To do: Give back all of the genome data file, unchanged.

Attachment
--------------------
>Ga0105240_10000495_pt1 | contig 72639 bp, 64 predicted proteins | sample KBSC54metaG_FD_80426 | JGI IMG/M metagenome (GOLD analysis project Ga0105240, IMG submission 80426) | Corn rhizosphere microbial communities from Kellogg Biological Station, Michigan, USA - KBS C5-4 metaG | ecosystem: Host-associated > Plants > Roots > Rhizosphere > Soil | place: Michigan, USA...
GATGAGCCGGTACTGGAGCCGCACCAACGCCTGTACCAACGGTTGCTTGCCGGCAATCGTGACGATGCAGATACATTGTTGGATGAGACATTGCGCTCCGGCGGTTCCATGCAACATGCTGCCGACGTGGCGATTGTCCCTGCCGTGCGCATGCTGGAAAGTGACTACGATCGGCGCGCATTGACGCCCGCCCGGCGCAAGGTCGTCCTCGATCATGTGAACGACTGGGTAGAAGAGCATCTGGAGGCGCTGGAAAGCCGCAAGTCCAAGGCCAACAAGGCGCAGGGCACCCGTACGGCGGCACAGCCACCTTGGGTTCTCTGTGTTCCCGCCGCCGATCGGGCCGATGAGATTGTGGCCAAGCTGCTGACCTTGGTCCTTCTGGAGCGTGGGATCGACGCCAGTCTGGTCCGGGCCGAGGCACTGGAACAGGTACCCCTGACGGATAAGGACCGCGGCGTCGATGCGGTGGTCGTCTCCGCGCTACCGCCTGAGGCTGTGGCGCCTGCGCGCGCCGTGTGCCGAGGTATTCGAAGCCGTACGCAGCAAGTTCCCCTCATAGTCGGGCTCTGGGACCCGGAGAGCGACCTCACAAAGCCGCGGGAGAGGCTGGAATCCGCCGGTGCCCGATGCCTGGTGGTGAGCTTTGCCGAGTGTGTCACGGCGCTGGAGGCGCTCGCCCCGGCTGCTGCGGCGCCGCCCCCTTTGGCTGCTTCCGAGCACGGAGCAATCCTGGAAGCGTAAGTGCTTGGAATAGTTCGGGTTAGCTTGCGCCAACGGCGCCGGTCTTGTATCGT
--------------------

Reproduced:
>Ga0105240_10000495_pt1 | contig 72639 bp, 64 predicted proteins | sample KBSC54metaG_FD_80426 | JGI IMG/M metagenome (GOLD analysis project Ga0105240, IMG submission 80426) | Corn rhizosphere microbial communities from Kellogg Biological Station, Michigan, USA - KBS C5-4 metaG | ecosystem: Host-associated > Plants > Roots > Rhizosphere > Soil | place: Michigan, USA...
GATGAGCCGGTACTGGAGCCGCACCAACGCCTGTACCAACGGTTGCTTGCCGGCAATCGTGACGATGCAGATACATTGTTGGATGAGACATTGCGCTCCGGCGGTTCCATGCAACATGCTGCCGACGTGGCGATTGTCCCTGCCGTGCGCATGCTGGAAAGTGACTACGATCGGCGCGCATTGACGCCCGCCCGGCGCAAGGTCGTCCTCGATCATGTGAACGACTGGGTAGAAGAGCATCTGGAGGCGCTGGAAAGCCGCAAGTCCAAGGCCAACAAGGCGCAGGGCACCCGTACGGCGGCACAGCCACCTTGGGTTCTCTGTGTTCCCGCCGCCGATCGGGCCGATGAGATTGTGGCCAAGCTGCTGACCTTGGTCCTTCTGGAGCGTGGGATCGACGCCAGTCTGGTCCGGGCCGAGGCACTGGAACAGGTACCCCTGACGGATAAGGACCGCGGCGTCGATGCGGTGGTCGTCTCCGCGCTACCGCCTGAGGCTGTGGCGCCTGCGCGCGCCGTGTGCCGAGGTATTCGAAGCCGTACGCAGCAAGTTCCCCTCATAGTCGGGCTCTGGGACCCGGAGAGCGACCTCACAAAGCCGCGGGAGAGGCTGGAATCCGCCGGTGCCCGATGCCTGGTGGTGAGCTTTGCCGAGTGTGTCACGGCGCTGGAGGCGCTCGCCCCGGCTGCTGCGGCGCCGCCCCCTTTGGCTGCTTCCGAGCACGGAGCAATCCTGGAAGCGTAAGTGCTTGGAATAGTTCGGGTTAGCTTGCGCCAACGGCGCCGGTCTTGTATCGT